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Manufacturing Bits: April 5


Open access superconducting magnets The National High Magnetic Field Laboratory or MagLab has opened the world's strongest superconducting magnet to users. In the works for eight years, the 32 tesla (T) all-superconducting magnet enables scientists to conduct research for various applications, such as quantum matter experiments. The system is called the SCM-32 T. MagLab develops several ... » read more

Power/Performance Bits: April 5


Wafer-scale graphene In an attempt to make graphene more useful for photonic devices, researchers from CNIT, Istituto Italiano di Tecnologia (IIT), Tecip Institute, University of Cambridge, and Graphene Flagship Associated Member and spin-off CamGraphIC developed a wafer-scale graphene fabrication technology that uses predetermined graphene single-crystal templates, allowing for integration in... » read more

Manufacturing Bits: March 30


Open access quantum computing Sandia National Laboratories has begun offering an open access program for its quantum computing testbed. Sandia will enable researchers to explore a range of new technologies, such as chemistry, materials science and mathematics, using its so-called Quantum Scientific Computing Open User Testbed (QSCOUT). Quantum computers promise to solve problems that are to... » read more

Power/Performance Bits: March 30


Harvesting body heat Researchers at University of Colorado Boulder, Harbin Institute of Technology, Southeast University, and Huazhong University of Science and Technology designed a stretchy thermoelectric generator that can be worn against the skin to power small wearable electronics using body heat. The stretchy material polyimine is used as the base of the device. A series of thin therm... » read more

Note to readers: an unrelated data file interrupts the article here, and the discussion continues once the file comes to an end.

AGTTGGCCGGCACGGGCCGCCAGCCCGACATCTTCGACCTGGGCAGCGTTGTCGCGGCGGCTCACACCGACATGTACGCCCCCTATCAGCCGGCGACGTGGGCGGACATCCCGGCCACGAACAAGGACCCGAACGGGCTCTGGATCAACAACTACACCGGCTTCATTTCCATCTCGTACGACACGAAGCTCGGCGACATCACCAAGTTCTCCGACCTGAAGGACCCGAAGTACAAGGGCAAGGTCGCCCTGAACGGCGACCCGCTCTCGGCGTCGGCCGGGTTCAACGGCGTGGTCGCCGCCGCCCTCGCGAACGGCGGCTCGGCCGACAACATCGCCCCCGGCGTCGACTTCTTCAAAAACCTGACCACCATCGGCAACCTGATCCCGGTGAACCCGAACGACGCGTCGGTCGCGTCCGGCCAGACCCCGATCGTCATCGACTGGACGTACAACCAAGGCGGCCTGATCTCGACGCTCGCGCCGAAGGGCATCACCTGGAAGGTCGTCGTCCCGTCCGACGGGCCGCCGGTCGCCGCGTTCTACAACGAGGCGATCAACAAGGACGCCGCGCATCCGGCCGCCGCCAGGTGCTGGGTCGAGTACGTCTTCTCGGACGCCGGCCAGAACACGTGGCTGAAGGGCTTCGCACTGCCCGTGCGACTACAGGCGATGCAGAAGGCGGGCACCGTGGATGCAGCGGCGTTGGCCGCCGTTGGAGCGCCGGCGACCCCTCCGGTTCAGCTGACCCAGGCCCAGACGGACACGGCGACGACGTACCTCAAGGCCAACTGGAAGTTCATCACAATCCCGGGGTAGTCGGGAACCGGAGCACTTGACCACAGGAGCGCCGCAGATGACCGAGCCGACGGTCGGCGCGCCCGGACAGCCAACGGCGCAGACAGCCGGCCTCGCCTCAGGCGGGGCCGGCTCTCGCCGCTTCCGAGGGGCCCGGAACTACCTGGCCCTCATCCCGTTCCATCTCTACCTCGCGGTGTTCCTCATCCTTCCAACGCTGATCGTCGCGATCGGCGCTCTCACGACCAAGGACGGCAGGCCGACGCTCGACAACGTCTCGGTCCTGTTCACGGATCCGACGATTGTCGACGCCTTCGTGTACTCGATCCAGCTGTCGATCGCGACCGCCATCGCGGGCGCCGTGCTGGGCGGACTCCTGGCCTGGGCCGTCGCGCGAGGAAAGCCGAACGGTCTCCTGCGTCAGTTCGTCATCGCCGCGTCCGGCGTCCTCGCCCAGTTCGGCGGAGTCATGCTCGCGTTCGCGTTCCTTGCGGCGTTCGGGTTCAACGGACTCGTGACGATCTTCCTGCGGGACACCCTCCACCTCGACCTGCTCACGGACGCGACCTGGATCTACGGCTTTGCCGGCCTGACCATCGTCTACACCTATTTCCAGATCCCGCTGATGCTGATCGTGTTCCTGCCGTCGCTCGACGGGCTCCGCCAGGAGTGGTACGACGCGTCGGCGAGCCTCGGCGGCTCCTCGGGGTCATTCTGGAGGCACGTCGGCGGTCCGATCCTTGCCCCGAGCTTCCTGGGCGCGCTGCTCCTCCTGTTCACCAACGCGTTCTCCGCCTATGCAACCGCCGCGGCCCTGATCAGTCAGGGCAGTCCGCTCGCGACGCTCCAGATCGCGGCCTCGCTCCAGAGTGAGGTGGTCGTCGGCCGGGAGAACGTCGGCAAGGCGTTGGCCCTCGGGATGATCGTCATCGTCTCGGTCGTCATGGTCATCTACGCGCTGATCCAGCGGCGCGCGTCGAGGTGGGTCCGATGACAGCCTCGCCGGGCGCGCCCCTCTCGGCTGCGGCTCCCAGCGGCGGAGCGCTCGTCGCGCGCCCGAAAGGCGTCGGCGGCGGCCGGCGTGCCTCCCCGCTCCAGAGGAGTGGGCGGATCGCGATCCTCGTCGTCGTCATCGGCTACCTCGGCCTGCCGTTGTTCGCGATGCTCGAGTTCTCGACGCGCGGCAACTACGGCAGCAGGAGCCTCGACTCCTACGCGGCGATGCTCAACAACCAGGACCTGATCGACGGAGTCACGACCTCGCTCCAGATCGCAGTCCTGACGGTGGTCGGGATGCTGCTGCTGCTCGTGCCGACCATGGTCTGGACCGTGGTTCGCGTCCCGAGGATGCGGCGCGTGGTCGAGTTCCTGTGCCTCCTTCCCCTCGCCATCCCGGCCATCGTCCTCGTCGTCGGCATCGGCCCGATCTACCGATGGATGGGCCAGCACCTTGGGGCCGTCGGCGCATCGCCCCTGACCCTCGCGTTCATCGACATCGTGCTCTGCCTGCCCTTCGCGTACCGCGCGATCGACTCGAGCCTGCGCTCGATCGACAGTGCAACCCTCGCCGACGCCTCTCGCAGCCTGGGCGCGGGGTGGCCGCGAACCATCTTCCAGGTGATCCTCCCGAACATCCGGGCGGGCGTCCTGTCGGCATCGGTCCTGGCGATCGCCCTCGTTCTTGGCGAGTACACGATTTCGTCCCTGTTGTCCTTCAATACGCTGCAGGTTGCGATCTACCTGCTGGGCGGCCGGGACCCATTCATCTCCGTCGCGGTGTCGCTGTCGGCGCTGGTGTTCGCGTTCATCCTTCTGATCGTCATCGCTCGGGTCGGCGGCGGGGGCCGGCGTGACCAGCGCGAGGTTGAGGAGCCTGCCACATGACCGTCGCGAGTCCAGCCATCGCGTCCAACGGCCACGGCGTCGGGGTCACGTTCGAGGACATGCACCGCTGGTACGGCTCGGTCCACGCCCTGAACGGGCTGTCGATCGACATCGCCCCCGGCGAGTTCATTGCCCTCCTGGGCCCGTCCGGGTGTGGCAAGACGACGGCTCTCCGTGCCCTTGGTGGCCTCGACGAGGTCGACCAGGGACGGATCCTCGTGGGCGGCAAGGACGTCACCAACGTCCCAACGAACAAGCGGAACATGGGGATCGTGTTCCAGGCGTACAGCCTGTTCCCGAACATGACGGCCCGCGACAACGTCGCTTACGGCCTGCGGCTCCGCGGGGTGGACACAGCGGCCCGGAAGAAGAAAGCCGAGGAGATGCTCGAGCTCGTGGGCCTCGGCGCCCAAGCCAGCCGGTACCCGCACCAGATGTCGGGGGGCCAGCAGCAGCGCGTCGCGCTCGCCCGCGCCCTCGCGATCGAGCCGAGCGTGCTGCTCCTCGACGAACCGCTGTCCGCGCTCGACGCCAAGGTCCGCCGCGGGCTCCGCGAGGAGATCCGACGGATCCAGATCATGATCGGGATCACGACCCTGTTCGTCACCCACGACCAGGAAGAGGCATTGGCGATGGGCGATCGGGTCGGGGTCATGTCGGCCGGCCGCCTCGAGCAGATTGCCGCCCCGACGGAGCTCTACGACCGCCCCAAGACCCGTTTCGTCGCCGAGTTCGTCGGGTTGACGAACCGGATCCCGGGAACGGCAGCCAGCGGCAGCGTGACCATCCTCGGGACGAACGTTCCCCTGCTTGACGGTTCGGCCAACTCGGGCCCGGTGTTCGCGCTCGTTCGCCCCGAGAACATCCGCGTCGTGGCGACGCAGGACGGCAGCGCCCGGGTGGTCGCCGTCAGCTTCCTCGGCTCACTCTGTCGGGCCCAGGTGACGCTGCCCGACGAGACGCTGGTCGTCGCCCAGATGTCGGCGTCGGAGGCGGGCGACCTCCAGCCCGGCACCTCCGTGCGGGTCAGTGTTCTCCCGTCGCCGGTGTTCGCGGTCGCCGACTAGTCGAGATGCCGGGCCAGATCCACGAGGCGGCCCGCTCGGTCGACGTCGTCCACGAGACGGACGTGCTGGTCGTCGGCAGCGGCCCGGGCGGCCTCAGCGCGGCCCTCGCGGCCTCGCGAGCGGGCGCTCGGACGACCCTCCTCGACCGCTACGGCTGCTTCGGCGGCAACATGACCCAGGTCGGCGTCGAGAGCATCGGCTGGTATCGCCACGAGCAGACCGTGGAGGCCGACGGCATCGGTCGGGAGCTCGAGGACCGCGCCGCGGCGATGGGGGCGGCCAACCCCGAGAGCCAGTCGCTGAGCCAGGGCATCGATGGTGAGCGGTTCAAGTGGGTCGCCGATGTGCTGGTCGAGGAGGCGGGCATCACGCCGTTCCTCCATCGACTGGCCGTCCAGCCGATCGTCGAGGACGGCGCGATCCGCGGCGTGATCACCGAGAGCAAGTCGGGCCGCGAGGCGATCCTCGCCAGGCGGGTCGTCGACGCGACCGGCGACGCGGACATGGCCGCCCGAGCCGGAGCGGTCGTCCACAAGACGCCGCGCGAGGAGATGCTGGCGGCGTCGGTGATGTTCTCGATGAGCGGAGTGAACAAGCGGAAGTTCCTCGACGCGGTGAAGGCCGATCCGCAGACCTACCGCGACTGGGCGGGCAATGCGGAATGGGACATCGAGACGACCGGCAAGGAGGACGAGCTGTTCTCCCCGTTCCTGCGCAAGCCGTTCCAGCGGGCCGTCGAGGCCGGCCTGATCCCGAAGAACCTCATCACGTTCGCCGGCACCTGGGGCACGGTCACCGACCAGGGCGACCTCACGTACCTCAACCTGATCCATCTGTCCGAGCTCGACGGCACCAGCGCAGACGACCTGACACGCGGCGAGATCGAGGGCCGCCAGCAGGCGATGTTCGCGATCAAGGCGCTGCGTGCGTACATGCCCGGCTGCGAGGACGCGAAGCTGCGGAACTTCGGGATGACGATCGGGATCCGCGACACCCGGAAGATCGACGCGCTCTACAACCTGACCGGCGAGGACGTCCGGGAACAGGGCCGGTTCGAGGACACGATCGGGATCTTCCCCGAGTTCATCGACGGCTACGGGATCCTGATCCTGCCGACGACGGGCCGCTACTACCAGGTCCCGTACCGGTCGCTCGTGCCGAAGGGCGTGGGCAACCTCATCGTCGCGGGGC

Manufacturing Bits: March 23


Measuring acceleration The National Institute of Standards and Technology (NIST) has developed a new and better way to measure acceleration. NIST has developed an optomechanical accelerometer, a technology that has more resolution and bandwidth than conventional accelerometers. Optomechanical accelerometers uses laser light of a known frequency to measure acceleration. With the technology, ... » read more

Power/Performance Bits: March 23


Metasurface for optical media Researchers at Purdue University proposed a new way to store information in optical media, such as CDs and DVDs, that could improve both storage capacity and read times. The development focuses on encoding information in the angular position of tiny antennas, allowing them to store more data per unit area. "The storage capacity greatly increases because it is o... » read more

Manufacturing Bits: March 16


Tripping up neural networks For years, Russia has been an active area in R&D. In one example, Russia's Skolkovo Institute of Science and Technology (Skoltech) has demonstrated how certain patterns can cause neural networks to make mistakes in recognizing images. Leveraging the theory behind this research, Skoltech can design defenses for pattern recognition systems that are vulnerable t... » read more

Power/Performance Bits: March 16


Adaptable neural nets Neural networks go through two phases: training, when weights are set based on a dataset, and inference, when new information is assessed based on those weights. But researchers at MIT, Institute of Science and Technology Austria, and Vienna University of Technology propose a new type of neural network that can learn during inference and adjust its underlying equations to... » read more

Manufacturing Bits: March 8


Two-beam EUV lithography At the recent SPIE Advanced Lithography conference, Nikon gave a presentation on a two-beam extreme ultraviolet (EUV) lithography technology. Still in the conceptual phase, Nikon’s so-called EUV Projection Optical Wafer Exposure Ruling Machine, or EUV Power Machine, is designed for the 1nm node or so. The proposed system has a minimum resolution of 10nm for lines ... » read more

Power/Performance Bits: March 8


Non-toxic, printable piezoelectric Researchers at RMIT University and University of New South Wales developed a flexible and printable piezoelectric material that could be used in self-powered electronics including wearables and implantables. "Until now, the best performing nano-thin piezoelectrics have been based on lead, a toxic material that is not suitable for biomedical use," said Dr N... » read more

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